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During 2013, an admittedly difficult Michigan 911 taxation issue degenerated into a farce – comical if it weren't so pathetic and didn't bespeak such incompetence and obduracy on the part of the state public utility authority. The Michigan Court of Appeals took the PSC to the woodshed in no uncertain terms for repeatedly failing to comprehend and apply the state’s revised 911 surcharge regime as instructed, and for exacerbating those failings by botching the Court’s directions on remand. Quotations are from the Opinion (“In re Implementation of Section 401e of 2007 PA 164. COUNTY OF GRAND TRAVERSE, et al., v. MICHIGAN PUBLIC SERVICE COMMISSION, et al.,” Case Nos. 301877, 302151, Court of Appeals of Michigan, 2013 Mich. App. LEXIS 291).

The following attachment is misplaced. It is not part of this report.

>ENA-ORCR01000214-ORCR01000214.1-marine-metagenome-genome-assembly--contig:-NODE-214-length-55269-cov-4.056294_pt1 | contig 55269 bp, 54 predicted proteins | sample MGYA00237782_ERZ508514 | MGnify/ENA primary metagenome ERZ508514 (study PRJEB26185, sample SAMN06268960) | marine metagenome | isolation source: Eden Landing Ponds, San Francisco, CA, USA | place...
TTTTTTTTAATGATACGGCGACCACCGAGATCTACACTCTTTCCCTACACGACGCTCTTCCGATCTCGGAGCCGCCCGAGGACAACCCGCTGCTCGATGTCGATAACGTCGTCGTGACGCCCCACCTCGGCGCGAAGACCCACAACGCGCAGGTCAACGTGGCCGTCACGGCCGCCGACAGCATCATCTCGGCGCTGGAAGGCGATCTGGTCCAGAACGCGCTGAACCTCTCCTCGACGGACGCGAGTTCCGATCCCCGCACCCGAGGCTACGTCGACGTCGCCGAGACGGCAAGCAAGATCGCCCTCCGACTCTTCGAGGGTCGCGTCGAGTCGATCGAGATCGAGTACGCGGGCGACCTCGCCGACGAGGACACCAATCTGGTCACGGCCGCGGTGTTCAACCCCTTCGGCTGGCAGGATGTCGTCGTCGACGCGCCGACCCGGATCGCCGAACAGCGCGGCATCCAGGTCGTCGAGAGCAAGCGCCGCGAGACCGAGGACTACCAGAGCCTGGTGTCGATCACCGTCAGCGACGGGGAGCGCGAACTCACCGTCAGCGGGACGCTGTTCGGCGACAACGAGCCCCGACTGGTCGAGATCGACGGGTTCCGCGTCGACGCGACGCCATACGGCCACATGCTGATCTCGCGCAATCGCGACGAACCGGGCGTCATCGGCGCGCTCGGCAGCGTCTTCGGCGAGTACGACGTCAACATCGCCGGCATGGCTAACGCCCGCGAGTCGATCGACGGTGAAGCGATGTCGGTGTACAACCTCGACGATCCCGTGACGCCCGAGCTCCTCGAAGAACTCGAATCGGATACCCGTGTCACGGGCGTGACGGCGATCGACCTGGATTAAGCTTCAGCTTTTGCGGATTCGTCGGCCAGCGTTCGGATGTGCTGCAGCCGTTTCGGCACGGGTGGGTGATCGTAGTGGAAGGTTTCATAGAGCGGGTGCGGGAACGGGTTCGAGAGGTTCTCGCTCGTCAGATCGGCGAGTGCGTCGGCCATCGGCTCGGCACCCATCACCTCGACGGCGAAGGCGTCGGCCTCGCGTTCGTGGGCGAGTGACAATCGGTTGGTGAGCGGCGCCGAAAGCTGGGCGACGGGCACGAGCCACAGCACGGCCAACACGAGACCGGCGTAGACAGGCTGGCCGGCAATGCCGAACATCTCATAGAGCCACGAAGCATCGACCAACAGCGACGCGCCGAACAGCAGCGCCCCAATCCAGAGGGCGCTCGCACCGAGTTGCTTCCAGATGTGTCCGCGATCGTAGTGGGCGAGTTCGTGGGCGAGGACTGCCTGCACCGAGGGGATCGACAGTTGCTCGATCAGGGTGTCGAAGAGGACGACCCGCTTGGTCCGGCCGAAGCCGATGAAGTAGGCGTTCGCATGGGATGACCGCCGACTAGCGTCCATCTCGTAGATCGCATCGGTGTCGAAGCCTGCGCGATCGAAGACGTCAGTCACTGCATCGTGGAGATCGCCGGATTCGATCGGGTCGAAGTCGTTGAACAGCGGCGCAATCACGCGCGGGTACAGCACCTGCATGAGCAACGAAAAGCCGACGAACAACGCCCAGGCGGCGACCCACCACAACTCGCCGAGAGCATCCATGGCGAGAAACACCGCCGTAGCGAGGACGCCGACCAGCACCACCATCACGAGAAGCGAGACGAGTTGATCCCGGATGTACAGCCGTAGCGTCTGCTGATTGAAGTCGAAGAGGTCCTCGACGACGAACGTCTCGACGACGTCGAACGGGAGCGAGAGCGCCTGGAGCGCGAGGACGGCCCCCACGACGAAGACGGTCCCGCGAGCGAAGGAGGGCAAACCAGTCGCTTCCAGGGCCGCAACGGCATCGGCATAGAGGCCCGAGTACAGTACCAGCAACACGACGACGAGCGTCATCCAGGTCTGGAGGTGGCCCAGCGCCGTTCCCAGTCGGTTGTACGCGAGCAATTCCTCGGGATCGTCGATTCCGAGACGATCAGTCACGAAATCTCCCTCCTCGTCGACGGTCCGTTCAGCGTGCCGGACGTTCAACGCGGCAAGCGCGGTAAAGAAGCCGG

This major headache started in 2007 when the Legislature undertook modernizing Michigan’s county-level 911 levy (the “Surcharge”) to keep pace with telecom technology advances, enacting legislation which “amended the 9-1-1 Service Enabling Act (MCL 484.1101, et seq.) to broaden the base from which 911 services might be supported, by including communication service devices beyond conventional landline telephone service” among the media paying the Surcharge. The statute created a limited, year-long role for the PSC – which had never handled Surcharge matters – so the law directed the PSC to consult Michigan’s 911 overseers, the Emergency Telephone Service Committee (“ETSC”) for helpful expertise. The new regime was to commence in 2008.